In Spain, the crisis was always bound to sweep away the pre-existing social, and political status quo. Spain is not a country with an age-old seemingly unshakeable political regime and institutions, but one in which revolution and upheaval has regularly and repeatedly set the tone for change over the last centuries. The current Spanish consitution, territorial arrangement, political party system and Monarchy are products of the 1970s "Transition", a botched up and panicked process to end the Franco regime, whilst staving off the threat of revolution. What we are seeing now is the beginning of the inevitable decomposition of this "Transition" regime - often called the "regime of 78" (in reference to the 1978 constitution).
On almost every front, the credibility of the "regime of 78" lies in tatters. Its main two parties fail to muster up 50% support between them, as parties calling for a "rupture" with the regime - especially Podemos - make steady gains. Its Monarchy is in crisis, as seen by Juan Carlos’ panicked abdication and replacement by Philip VI - christened "Philip the brief" by leading IU MP, Alberto Garzon. The Catalan people clamour for an independence referendum, with a majority in the polls in favour of separation.
None of these fundamental contradictions - which have always plagued Spanish capitalism - were resolved by the "Transition". They were merely papered over only unravel again before our eyes. The current crisis offers yet another oppportunity for the working class and the oppressed to do what they tried and tragically failed to do during both the 1930s and 1970s - permanently overcome these contradictions by bringing about revolutionary change.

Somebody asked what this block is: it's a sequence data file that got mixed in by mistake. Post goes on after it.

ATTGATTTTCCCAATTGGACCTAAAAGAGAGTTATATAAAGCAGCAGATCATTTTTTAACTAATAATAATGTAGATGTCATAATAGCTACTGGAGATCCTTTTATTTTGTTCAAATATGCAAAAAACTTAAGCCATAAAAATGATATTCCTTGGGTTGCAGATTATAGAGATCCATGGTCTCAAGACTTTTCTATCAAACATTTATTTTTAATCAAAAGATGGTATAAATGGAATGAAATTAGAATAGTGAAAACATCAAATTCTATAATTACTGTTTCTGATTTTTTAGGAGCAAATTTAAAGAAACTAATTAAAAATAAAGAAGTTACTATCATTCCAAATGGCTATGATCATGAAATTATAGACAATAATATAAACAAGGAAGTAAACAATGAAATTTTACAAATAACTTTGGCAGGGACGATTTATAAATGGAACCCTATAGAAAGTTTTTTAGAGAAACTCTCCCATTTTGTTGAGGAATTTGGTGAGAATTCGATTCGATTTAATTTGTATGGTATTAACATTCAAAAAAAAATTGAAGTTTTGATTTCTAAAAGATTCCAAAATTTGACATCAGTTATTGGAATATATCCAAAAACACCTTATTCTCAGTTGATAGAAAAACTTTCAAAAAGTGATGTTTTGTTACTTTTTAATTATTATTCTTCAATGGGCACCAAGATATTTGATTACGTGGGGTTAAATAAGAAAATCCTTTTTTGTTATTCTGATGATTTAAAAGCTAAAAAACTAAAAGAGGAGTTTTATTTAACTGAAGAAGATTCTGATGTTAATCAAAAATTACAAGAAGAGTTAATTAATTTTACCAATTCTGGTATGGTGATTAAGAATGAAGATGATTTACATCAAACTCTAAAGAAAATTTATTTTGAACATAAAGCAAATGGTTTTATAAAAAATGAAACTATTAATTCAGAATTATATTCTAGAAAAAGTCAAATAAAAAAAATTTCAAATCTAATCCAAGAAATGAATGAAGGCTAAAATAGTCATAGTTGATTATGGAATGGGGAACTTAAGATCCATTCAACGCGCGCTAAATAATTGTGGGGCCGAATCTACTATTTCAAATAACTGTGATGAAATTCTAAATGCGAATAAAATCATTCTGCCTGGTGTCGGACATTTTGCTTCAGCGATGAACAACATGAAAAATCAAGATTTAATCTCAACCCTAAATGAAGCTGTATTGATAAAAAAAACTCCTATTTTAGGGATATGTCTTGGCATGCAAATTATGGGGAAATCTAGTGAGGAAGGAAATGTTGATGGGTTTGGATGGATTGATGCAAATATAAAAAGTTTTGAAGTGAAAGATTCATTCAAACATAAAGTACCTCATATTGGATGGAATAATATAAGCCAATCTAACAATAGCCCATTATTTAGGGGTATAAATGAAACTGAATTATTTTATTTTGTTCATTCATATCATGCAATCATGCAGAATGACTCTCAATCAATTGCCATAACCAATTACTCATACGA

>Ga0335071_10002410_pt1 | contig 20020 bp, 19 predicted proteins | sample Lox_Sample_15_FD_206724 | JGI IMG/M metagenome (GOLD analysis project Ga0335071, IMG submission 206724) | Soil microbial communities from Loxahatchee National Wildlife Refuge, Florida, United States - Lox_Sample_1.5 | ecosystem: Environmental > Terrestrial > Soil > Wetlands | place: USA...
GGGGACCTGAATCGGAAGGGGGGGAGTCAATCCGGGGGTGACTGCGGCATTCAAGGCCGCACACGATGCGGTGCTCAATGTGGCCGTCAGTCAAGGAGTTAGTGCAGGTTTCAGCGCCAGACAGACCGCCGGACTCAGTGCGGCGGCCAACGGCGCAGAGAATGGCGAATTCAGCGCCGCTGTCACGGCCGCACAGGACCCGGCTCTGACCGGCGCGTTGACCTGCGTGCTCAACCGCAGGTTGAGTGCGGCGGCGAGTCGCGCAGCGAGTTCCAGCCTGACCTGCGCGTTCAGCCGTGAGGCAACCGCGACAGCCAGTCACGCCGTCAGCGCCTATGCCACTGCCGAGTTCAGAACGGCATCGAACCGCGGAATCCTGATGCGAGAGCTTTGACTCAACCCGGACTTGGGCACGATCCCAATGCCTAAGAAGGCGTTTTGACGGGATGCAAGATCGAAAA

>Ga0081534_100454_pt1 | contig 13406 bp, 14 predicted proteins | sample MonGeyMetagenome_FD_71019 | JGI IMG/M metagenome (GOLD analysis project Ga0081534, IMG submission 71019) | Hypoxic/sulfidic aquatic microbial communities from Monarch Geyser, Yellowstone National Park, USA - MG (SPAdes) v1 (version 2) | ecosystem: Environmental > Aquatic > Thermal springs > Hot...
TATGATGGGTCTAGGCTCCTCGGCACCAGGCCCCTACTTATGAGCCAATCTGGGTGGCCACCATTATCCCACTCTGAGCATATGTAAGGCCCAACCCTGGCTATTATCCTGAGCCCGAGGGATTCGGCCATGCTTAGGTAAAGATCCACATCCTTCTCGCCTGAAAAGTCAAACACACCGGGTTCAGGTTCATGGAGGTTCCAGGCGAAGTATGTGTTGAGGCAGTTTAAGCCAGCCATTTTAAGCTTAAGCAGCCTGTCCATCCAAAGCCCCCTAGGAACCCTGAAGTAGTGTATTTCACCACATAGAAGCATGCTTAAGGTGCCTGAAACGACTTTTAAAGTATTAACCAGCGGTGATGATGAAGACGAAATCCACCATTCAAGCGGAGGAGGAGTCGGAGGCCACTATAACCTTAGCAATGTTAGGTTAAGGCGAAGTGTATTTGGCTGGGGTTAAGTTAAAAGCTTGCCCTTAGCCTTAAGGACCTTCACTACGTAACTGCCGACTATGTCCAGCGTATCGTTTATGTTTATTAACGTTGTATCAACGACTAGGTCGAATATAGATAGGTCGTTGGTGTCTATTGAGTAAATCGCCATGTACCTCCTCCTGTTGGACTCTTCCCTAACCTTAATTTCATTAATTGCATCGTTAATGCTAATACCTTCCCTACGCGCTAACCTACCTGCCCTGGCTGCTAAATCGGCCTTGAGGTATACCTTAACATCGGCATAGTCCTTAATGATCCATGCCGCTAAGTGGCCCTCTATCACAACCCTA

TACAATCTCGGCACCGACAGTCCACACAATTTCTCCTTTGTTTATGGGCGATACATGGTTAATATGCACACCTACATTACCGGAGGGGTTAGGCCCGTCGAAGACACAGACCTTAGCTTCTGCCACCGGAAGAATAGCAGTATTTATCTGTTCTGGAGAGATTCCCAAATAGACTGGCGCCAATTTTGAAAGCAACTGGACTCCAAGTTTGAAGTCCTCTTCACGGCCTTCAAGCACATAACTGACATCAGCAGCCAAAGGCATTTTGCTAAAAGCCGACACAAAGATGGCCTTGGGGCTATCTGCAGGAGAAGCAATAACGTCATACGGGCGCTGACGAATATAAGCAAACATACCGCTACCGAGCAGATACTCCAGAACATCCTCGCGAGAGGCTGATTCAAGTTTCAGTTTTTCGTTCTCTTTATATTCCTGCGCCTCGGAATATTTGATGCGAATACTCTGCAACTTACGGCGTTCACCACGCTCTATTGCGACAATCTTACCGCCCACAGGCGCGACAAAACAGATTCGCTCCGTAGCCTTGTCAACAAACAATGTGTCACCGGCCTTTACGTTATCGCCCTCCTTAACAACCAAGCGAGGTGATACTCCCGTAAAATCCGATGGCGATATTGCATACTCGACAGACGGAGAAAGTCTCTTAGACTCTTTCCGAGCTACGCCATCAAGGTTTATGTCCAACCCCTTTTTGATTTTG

Catalonia: Plebescite banned, then called off
Following the narrow victory of ’No’ in the Scottish independence referendum, leading PP government figures admitted their relief. Scottish workers and youth came close to setting a dangerous precedent, which the Catalans, and Basques would be only too ready to follow. Rajoy and his cronies - supported unconditionally by the ex-social democratic PSOE - reassured themselves that the Catalans would not get a chance to cause such a fuss. There was to be no talk of them getting to vote. Just as well, as millions of Catalans have taken to the streets over 3 consecutive years in favour of independence, most recently on 11 September.
Things came to a head at the end of September. Over 80% of MPs in the Catalan parliament passed a law allowing for the calling of a Catalan plebescite (not even a binding referendum) on independence. The Catalan President, Artur Mas, then signed the decree calling it, for 9 November. Rajoy and his cabinet called an emergency meeting and predictably called on the Spanish Constitutional Tribunal to ban the plebescite, which they did within hours.